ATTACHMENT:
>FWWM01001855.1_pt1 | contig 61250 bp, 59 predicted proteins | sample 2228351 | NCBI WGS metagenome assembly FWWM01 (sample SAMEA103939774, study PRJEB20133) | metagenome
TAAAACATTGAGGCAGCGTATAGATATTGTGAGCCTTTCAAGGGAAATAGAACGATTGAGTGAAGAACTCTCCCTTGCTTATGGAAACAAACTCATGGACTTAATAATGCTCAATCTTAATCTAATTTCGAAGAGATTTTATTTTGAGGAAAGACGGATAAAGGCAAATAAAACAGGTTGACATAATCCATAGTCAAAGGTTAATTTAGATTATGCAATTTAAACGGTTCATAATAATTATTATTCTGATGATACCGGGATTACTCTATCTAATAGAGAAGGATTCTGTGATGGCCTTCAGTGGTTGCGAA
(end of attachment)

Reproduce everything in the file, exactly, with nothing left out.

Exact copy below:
>FWWM01001855.1_pt1 | contig 61250 bp, 59 predicted proteins | sample 2228351 | NCBI WGS metagenome assembly FWWM01 (sample SAMEA103939774, study PRJEB20133) | metagenome
TAAAACATTGAGGCAGCGTATAGATATTGTGAGCCTTTCAAGGGAAATAGAACGATTGAGTGAAGAACTCTCCCTTGCTTATGGAAACAAACTCATGGACTTAATAATGCTCAATCTTAATCTAATTTCGAAGAGATTTTATTTTGAGGAAAGACGGATAAAGGCAAATAAAACAGGTTGACATAATCCATAGTCAAAGGTTAATTTAGATTATGCAATTTAAACGGTTCATAATAATTATTATTCTGATGATACCGGGATTACTCTATCTAATAGAGAAGGATTCTGTGATGGCCTTCAGTGGTTGCGAA